08/07/2012 3:01PM

Del Mar notes: Brother Francis bound for derby

Shigeki Kikkawa
Brother Francis won a maiden race in 1:15.29, fastest time of the meeting for 6 1/2 furlongs.

DEL MAR, Calif. – Trainer Jim Cassidy and owner Norman Cheng have thought so highly of Brother Francis that they put him in several stakes races as a maiden, and he rewarded their confidence last fall with a second-place finish in the Hollywood Prevue and a third in the CashCall Futurity.

But after a fifth-place finish in the Santa Anita Derby, Brother Francis was given a break from racing, and when he returned on Sunday, he could not have looked any better, smoking maidens by six lengths in 1:15.29, the fastest 6 1/2 furlongs of the meet on Polytrack.

Next up? What else but a stakes race!

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Cassidy said Brother Francis will be pointed to the Grade 2, $300,000 Del Mar Derby at 1 1/8 miles on turf on Sept. 2.

“That’s what we’d like to do next,” Cassidy said. “He came out of the race great. He acted like he never even ran.”

In Brother Francis’s only previous try on turf, he was a close third in a maiden race at Santa Anita.

“I just hope he’s not a late-closing sprinter,” Cassidy said.

My Best Brother heads La Jolla

My Best Brother, a winner of a division of the Oceanside Stakes on opening day, will seek his fourth straight victory on Saturday at Del Mar when he heads what is shaping up as a small field for the Grade 2, $150,000 La Jolla Handicap, for 3-year-olds on the turf.

The La Jolla, at 1 1/16 miles, is the major prep for the Del Mar Derby.

My Best Brother led from start to finish in the Oceanside. Old Time Hockey, third in that division, is among his handful of challengers. Blingo and Chips All In are also confirmed.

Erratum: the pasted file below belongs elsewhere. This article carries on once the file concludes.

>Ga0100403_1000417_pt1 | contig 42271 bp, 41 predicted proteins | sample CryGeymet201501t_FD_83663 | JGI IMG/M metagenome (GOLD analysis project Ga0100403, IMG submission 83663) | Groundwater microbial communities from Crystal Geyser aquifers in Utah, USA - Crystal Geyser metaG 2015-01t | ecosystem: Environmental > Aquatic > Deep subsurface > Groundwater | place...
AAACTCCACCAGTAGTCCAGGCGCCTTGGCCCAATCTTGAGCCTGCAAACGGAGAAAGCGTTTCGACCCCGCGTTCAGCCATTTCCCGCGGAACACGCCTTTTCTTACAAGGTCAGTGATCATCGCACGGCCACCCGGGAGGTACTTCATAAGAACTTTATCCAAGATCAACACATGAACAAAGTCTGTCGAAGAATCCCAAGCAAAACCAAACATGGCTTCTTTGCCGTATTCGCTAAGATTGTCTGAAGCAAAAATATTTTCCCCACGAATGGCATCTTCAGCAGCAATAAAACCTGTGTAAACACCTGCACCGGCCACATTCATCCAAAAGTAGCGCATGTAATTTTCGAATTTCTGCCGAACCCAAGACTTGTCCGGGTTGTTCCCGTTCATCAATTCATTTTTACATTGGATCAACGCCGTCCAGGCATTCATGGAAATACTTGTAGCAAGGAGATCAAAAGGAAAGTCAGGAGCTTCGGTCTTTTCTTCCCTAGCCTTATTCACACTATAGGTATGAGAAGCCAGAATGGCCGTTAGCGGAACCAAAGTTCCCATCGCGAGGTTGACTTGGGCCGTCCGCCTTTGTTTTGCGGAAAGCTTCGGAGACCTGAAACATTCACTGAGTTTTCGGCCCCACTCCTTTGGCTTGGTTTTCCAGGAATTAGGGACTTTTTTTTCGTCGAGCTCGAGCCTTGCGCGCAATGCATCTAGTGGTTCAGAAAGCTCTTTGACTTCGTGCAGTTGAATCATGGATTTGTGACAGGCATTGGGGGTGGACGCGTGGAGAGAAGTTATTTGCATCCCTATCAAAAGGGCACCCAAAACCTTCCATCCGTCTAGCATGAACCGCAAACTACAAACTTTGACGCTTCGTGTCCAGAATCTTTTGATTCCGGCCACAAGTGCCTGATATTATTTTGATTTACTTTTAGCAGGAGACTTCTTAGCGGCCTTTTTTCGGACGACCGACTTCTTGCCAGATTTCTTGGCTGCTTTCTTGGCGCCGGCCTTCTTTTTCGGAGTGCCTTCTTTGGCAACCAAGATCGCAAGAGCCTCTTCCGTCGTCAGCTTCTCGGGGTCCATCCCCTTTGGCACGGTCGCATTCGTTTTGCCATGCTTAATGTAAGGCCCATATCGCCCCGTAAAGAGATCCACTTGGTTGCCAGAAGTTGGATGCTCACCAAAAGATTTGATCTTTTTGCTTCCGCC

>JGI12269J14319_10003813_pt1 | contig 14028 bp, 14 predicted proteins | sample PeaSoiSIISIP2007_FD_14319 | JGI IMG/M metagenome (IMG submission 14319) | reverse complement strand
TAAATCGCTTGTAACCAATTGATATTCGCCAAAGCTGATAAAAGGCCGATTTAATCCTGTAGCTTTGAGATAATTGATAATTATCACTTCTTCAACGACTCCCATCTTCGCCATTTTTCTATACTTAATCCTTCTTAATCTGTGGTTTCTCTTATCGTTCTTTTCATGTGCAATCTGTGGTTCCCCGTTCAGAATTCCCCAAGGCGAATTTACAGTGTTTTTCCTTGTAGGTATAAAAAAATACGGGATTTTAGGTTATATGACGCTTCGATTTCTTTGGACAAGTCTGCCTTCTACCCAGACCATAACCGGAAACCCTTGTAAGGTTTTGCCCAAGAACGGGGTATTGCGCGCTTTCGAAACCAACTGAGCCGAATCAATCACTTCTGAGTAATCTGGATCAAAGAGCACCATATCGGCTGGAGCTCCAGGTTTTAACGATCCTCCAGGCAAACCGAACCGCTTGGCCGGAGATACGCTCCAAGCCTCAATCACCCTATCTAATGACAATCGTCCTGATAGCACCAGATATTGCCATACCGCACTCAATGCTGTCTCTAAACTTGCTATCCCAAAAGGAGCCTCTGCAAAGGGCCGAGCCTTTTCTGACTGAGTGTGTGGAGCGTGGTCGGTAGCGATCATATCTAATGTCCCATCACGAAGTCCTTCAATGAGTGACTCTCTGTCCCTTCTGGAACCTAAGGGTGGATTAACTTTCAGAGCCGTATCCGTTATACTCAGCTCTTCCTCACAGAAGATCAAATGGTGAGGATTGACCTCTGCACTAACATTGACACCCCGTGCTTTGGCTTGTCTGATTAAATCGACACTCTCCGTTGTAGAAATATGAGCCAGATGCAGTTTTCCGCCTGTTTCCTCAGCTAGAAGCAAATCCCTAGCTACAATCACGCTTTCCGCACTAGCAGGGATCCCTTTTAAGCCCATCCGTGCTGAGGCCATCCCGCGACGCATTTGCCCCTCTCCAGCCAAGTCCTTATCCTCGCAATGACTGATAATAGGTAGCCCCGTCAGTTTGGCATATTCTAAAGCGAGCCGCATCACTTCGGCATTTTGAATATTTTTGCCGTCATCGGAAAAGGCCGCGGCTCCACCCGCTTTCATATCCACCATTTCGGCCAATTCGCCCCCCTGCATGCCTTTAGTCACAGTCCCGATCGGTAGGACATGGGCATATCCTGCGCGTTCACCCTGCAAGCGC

The Grade 2, $250,000 John C. Mabee Stakes on Sunday is the championship race of the meet for older female grass horses, and it is expected to include Byrony, who finished second in the Osunitas Stakes here on July 21. Others pointing for the 1 1/8-mile race include All Star Heart, Cambina, City to City, Imperialistic Diva, and Nereid.

Include Me Out BC bound

When Include Me Out won the Clement Hirsch Stakes on Saturday, she earned a fees-paid berth to the Breeders’ Cup Ladies’ Classic through the Win and You’re In program, and she became the third horse owned by Samantha Siegel’s Jay Em Ess Stable to win an automatic bid to a Breeders’ Cup race, joining Rail Trip (Dirt Mile) and Redeemed (BC Marathon).

Include Me Out has won four of her last five starts, including a pair of stakes races at Santa Anita, where the Breeders’ Cup will be held this fall.

“I’ve been excited about that since this winter at Santa Anita,” said her trainer, Ron Ellis. “Now she has a couple months until she has to run again at Santa Anita.”

Ellis said Include Me Out would be pointed to the Grade 1 Zenyatta Stakes, formerly the Lady’s Secret, on Sept. 29 as a prep for the Breeders’ Cup.

Rail Trip, who won the San Diego Handicap last month, is under consideration for the Grade 1, $1 million Pacific Classic here on Aug. 26. He worked a half-mile in 49.20 seconds at Hollywood Park on Tuesday for Ellis.

Pioneering clocker Japhet Ward dies

A serious bettor in Southern California has to be armed with the latest workout information, and there are any number of publications and services offering to assist, but all owe their existence to Japhet Ward, a pioneer of the discipline, who died last week at his home in Pasadena, Calif., at age 83.

Ward, a native of New York who graduated from UCLA, started clocking in the early 1960s, had a handful of loyal customers for two decades, then saw his profile rise when employed by the respected publication Handicapper’s Report. He retired last December after working for seven years with the official clocking staff at Hollywood Park.

“He was a very good clocker, and he was very good at identifying horses, but, more than anything, he was a very good person,” said Gary Young, now among the most respected private clockers on this circuit, and a close friend of Ward’s.

“There wasn’t a mean bone in his body,” Young said. “And he was an amazing piano player. He could have been a concert pianist. He used to say that his mother told him if he’d have put as much effort into his piano playing as he did his clocking, he’d have been a multi-millionaire. It was truly amazing how he could play classical music.”

Ward is survived by his daughter, Kathy Welch, and a stepson, Phil. Welch said she has been genuinely touched by the busboys and waitresses who reached out to her, as Ward was known to eat out every single meal.

“Whether someone was a busboy, a waitress, or the CEO of a company, he always treated them with so much kindness and respect,” she said.